Free Access to Credit Scores Act
Free Access to Credit Scores Act — Consumers already have the ability to request their free credit report once a year, but a credit report does not include your credit score. These two items are often confused to be the same, which they are not. You generally must pay to see your credit score — it’s a three-digit grade that predicts how risky you are to a lender.
Earlier this month, bills were introduced in the House and Senate to allow all consumers free access to credit scores once a year. The Free Access to Credit Scores Act was authored by U.S. Sen. Bernie Sanders of Vermont and U.S. Rep. Steve Cohen of Tennessee.
Several consumer groups support passage of the Act including the Consumers Union. “Knowing your credit score is essential to managing your finances,” offers Pamela Banks, senior policy counsel for Consumers Union. Many consumers unknowingly elect to pay to receive their credit scores and only find out later that “the scores you buy may not even be the ones your lenders use,” says Banks.
The FICO score, created by Fair Isaac and reported on a scale of 300 to 850, is the most widely used. The three major credit bureaus, Experian, Equifax and TransUnion, developed a competing score, the Vantage Score, which uses a scale of 501 to 990, making it hard to compare with the FICO score.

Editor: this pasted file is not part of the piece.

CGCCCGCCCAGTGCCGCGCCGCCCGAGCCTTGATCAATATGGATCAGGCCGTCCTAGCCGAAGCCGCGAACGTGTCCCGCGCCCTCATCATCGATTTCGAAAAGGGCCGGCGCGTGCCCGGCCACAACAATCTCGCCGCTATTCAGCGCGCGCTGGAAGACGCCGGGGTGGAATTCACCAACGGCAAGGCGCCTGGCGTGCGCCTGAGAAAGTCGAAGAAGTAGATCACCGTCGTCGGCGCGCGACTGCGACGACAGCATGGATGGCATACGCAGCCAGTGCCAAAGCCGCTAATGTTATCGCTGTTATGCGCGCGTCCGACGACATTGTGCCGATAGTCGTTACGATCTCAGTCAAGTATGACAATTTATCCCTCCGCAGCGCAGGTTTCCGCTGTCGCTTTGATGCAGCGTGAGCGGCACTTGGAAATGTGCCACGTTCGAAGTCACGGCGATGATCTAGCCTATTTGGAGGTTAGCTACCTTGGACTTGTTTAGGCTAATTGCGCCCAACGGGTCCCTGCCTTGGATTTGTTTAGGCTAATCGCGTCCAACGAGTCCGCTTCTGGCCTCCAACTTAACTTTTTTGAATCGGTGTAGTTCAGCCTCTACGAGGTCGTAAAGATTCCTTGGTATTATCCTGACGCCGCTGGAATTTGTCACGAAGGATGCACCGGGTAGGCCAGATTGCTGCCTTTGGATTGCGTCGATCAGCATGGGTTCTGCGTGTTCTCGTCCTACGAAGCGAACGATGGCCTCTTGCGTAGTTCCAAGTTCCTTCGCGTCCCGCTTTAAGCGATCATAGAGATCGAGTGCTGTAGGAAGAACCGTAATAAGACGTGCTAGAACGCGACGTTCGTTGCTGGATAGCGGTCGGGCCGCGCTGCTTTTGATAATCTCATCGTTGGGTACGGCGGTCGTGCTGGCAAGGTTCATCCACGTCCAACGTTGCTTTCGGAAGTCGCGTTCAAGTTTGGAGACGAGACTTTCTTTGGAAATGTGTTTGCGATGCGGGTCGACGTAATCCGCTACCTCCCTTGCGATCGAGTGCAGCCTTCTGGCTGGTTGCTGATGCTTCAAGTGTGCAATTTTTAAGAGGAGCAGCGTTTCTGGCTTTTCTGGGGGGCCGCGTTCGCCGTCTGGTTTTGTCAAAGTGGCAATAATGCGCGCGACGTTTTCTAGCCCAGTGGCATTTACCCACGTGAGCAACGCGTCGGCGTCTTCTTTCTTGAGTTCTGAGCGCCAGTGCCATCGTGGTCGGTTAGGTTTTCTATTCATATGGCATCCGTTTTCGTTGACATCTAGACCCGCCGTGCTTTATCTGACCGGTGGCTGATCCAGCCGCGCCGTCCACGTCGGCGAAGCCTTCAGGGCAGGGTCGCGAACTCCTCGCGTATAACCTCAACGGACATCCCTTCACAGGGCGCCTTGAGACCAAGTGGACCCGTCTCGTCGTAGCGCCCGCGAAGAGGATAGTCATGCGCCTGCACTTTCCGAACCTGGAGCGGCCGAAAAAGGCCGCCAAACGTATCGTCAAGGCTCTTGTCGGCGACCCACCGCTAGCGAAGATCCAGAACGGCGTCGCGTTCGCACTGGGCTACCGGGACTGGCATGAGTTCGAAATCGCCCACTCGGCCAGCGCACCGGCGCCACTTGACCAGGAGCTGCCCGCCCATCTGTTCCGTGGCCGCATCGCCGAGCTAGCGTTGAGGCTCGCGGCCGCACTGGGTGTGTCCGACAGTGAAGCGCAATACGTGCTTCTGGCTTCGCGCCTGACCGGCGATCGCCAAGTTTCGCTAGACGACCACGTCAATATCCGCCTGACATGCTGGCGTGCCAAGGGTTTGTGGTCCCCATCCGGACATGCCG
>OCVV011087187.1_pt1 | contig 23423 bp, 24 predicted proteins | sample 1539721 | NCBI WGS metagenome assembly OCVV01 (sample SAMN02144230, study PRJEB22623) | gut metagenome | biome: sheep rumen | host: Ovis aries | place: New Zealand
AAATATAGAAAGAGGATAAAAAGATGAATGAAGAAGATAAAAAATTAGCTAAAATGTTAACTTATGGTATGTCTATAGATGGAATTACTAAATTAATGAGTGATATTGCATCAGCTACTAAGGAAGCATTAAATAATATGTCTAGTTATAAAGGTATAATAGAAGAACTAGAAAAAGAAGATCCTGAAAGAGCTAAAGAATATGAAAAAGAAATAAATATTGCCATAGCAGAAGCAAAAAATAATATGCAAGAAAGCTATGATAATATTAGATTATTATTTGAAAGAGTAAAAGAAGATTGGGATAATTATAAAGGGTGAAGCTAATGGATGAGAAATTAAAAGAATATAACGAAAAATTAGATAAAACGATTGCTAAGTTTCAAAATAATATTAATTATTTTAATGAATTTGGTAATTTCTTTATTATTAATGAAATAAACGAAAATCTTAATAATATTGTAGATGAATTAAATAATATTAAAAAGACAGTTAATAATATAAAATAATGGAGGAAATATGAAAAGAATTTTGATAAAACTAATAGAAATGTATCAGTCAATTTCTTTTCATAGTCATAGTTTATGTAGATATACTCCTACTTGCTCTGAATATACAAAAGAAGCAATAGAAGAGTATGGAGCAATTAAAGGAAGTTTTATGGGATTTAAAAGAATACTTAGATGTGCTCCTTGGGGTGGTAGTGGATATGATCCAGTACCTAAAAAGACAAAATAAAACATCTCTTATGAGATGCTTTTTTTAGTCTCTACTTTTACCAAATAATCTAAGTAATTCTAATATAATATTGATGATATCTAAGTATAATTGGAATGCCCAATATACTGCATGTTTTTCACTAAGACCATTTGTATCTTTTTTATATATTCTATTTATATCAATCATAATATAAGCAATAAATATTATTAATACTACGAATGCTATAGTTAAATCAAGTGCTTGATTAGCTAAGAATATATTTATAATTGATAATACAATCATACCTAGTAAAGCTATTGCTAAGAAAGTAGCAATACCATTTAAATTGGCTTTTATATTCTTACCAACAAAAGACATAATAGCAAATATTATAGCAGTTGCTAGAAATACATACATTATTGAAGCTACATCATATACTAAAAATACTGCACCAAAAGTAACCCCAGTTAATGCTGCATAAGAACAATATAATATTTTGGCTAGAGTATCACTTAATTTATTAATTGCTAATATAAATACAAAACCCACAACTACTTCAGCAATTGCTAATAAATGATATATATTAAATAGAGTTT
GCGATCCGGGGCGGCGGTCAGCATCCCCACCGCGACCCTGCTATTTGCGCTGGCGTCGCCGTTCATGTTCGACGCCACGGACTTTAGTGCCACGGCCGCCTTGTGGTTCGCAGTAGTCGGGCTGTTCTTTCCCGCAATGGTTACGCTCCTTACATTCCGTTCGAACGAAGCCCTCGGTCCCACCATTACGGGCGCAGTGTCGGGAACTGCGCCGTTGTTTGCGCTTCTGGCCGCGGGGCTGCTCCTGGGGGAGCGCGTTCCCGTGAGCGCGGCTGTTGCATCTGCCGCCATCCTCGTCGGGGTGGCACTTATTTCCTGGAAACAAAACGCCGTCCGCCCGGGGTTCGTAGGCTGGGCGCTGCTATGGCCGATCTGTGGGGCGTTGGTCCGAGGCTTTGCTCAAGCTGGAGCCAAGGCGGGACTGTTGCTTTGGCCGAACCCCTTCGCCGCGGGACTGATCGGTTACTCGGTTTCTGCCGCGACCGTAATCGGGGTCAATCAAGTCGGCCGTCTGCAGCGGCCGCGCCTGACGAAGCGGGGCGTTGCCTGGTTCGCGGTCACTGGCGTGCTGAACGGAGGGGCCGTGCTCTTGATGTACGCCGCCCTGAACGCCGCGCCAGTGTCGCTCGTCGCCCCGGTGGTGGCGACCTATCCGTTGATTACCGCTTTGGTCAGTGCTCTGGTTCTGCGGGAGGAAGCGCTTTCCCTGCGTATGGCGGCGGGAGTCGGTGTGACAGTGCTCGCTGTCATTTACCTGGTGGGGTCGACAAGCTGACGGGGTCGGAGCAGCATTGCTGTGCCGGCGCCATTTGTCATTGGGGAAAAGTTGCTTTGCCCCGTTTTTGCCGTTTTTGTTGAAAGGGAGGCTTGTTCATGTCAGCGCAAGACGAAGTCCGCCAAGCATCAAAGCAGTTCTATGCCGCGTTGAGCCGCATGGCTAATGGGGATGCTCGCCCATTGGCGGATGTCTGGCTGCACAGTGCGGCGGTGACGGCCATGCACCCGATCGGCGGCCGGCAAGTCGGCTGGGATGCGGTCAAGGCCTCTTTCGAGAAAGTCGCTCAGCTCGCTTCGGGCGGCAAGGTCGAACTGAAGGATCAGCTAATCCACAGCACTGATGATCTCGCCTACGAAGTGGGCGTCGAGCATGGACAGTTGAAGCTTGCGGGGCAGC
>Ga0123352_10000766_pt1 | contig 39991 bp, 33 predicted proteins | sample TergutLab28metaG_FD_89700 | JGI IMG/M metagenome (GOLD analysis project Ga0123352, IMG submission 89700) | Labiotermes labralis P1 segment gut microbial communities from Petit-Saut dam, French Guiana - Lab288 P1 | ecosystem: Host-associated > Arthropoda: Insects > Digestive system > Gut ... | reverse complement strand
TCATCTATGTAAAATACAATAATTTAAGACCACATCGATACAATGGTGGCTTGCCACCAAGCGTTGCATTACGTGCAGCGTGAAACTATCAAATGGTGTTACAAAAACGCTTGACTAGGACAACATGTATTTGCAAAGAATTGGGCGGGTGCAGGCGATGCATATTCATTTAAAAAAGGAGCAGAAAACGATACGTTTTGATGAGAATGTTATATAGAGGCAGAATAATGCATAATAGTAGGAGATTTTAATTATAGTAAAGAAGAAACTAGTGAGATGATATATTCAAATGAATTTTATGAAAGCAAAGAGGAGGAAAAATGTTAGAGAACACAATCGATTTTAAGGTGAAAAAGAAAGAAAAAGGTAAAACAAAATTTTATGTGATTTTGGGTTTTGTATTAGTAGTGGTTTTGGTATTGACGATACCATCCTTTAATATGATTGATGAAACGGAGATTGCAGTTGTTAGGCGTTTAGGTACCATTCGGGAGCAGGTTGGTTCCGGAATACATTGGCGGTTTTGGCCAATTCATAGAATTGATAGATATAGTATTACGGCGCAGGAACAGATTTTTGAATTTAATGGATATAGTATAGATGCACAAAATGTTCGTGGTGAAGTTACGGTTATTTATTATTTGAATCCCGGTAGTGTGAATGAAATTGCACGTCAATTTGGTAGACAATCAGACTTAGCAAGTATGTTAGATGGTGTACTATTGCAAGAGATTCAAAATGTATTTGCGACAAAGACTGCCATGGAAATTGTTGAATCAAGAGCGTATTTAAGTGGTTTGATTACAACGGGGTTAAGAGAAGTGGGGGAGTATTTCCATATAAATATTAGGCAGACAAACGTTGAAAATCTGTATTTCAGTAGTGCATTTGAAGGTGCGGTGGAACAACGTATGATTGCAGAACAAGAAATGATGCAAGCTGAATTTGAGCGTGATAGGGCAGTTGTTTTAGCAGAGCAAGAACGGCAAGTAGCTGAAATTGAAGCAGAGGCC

In a recent study evaluating the differences between FICO and Vantage scores, the Consumer Financial Protection Bureau found huge discrepancies between scores provided to consumers and those sold to lenders.
The agency found almost a quarter of all consumers in their study of 200,000 cases would see a score that was one tier off from what a lender would see. For example: a consumer purchased score in the “excellent” range of 740-plus would be displayed to a lender as only a “good” score in the 680-740 range. Three percent of all scores analyzed had even greater variations.
Credit scores can be affected negatively by inaccuracies reported on credit reports such as wrong or outdated personal information, an incorrect payment status or a remedied delinquency not being reported.
A future home-buyer concerned about credit should “check with his or her lender six months before they want to purchase a home,” says mortgage banker, Tony Grafals, with Paramount Mortgage in St. Louis, Missouri.
If there are any credit issues on your report, or your score is not where you think it should be, you’ll want to find out sooner, rather than later. “That will give you ample time to fix any errors on your credit report,” offers Grafals.
If you do not know your credit score, you might find yourself spending money to try and make a purchase only to find out later that you cannot qualify for a loan.